Leeds’ LGBT+ Book Community: ‘Not everybody finds online sessions comfortable or accessible’

Leeds Town HallLeeds Town Hall in support of the LGBT+ community

Restrictions have taken a controversial hit on the LGBT+ community, with some support groups having no choice but to cancel and go virtual

The Leeds LGBT+ book club holds monthly meet-ups, and also runs other events including Leeds LGBT+ Literature Festival which they have had to postpone or move online.

Kirsty Smith, secretary of the committee said “We have had a mixed response, not everybody finds online meetings accessible or comfortable, it does not suit everybody”.

The book committee is available on Zoom on each Wednesday at the beginning of every month

While Kirsty explains the downside to the pandemic restrictions, she explains the online meetings have been more applicable to people who do not just live a short distance away.

The group offers a closed Facebook group to provide a level of protection for the members and also create a safe space where the community can have discussions and share their thoughts.

“It is essential to us that we create a safe space for the community, and we also have a forum for people to have discussions,” she said.

They will be holding a week-long event which will be showcasing a range of authors, poets, performers, and activists – family orientation section for their larger events.

The group welcomes anyone who identifies as LGBT+ and allies aged 18 years and over whom has an interest in reading and discussing LGBT+ themed books. 

Bodhi Eira Jones, Founder of Kaiflow & Rebel Majesty explains the LGBTQ+ community heavily relies on the physical spaces and these are their safe haven away from the heteronormative lens.

Rebel Majesty create a safe space to have conversations, creative studios, and coaching sessions for LGBTQ+ people to connect to their value and power

“In our own physical spaces, we don’t have to explain how we identify. We are not being misgendered every five minutes. We are with people like us.”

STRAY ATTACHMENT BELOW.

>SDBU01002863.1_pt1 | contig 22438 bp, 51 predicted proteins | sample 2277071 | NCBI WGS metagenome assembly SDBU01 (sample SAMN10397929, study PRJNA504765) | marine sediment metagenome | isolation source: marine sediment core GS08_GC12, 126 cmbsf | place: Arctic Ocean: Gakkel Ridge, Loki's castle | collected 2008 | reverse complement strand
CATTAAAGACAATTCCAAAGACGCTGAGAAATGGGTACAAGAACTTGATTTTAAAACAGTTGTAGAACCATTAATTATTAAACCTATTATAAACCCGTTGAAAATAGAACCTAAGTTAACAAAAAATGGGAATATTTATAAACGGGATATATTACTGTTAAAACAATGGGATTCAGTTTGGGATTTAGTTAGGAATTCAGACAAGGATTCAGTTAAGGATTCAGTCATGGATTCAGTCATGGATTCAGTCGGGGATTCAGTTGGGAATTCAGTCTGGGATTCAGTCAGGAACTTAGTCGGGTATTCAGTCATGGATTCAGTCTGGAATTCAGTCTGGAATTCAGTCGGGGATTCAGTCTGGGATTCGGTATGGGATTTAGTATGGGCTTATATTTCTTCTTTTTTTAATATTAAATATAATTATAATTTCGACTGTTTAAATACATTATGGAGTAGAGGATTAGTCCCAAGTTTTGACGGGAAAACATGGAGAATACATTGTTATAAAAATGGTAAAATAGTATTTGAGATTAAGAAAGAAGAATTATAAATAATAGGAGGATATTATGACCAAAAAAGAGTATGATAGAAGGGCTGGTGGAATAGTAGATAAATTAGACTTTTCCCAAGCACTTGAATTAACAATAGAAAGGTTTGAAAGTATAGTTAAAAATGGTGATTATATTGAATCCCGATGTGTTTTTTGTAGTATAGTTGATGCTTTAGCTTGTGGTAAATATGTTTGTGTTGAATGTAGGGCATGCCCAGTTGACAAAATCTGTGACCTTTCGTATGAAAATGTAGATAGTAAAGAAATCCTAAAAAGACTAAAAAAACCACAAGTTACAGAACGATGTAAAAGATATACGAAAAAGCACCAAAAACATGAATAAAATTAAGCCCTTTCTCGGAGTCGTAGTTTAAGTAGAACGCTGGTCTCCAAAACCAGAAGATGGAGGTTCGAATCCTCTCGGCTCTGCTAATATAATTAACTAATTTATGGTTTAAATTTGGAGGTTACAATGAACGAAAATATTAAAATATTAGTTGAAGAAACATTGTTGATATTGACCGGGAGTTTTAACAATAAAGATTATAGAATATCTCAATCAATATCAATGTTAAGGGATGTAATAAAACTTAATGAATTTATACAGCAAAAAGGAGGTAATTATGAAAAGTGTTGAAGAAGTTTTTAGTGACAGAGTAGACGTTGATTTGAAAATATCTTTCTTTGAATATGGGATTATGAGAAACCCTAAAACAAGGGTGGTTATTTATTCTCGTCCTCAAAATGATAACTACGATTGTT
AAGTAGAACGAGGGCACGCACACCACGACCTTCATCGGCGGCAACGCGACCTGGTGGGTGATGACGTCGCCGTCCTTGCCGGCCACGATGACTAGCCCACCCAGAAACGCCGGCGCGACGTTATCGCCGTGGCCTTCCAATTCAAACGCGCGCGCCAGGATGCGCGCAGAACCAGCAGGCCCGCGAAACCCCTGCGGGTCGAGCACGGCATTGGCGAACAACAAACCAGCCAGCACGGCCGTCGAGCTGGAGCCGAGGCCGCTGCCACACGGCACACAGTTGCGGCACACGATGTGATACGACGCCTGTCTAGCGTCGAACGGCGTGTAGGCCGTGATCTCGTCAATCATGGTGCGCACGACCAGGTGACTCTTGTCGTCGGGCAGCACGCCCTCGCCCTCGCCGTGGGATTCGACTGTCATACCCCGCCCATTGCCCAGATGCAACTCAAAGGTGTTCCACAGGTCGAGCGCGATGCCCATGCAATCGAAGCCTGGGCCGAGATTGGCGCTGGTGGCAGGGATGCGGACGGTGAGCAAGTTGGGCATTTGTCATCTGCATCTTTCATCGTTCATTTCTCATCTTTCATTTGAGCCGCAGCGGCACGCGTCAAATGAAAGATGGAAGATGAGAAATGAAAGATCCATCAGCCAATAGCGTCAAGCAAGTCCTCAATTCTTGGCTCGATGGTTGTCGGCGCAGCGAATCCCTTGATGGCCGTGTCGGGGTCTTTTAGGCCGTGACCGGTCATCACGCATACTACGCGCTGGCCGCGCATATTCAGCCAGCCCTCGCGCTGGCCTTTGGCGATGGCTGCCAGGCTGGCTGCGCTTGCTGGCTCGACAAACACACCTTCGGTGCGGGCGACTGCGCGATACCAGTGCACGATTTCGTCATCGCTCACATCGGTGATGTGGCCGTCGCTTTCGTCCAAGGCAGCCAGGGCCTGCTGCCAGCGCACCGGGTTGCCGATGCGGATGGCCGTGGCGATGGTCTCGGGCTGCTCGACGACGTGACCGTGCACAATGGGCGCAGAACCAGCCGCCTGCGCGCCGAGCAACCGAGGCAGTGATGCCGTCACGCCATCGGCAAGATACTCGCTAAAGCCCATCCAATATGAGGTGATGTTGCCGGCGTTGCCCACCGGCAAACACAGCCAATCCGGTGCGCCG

Bodhi explains how they realised they are subconsciously vigilant / on guard, even if that is by being just slightly more aware and not totally sure of the space they are in and of who is in the space.

“During the lockdown, we are not just locked down in our homes but locked away from those physical spaces that are also safe emotional ground. The impact of this loss is immeasurable,” they said.

New data shows one in five people in the community have experienced hate crime or incidents because of their sexual orientation or identity

The experiences of LGBTQ+ people of the Covid-19 pandemic vary immensely, Some have been forced to return to families who don’t accept them.

Steven James Dodd, 18, has experienced discrimination based on his sexual orientation in his own family home during lockdown.

“If there is a gay couple on TV or in public, my dad would shake his head in disgust”

“From when I woke up to go to sleep every day, I feel like I am not being myself, in my head, I feel like I’m allowed to be when I’m at home,” he said.

Steven has since attended FaceTime chats set up by LGBTQ+ Facebook groups which he said have made it able for him to express himself and talk to others who have had similar experiences.

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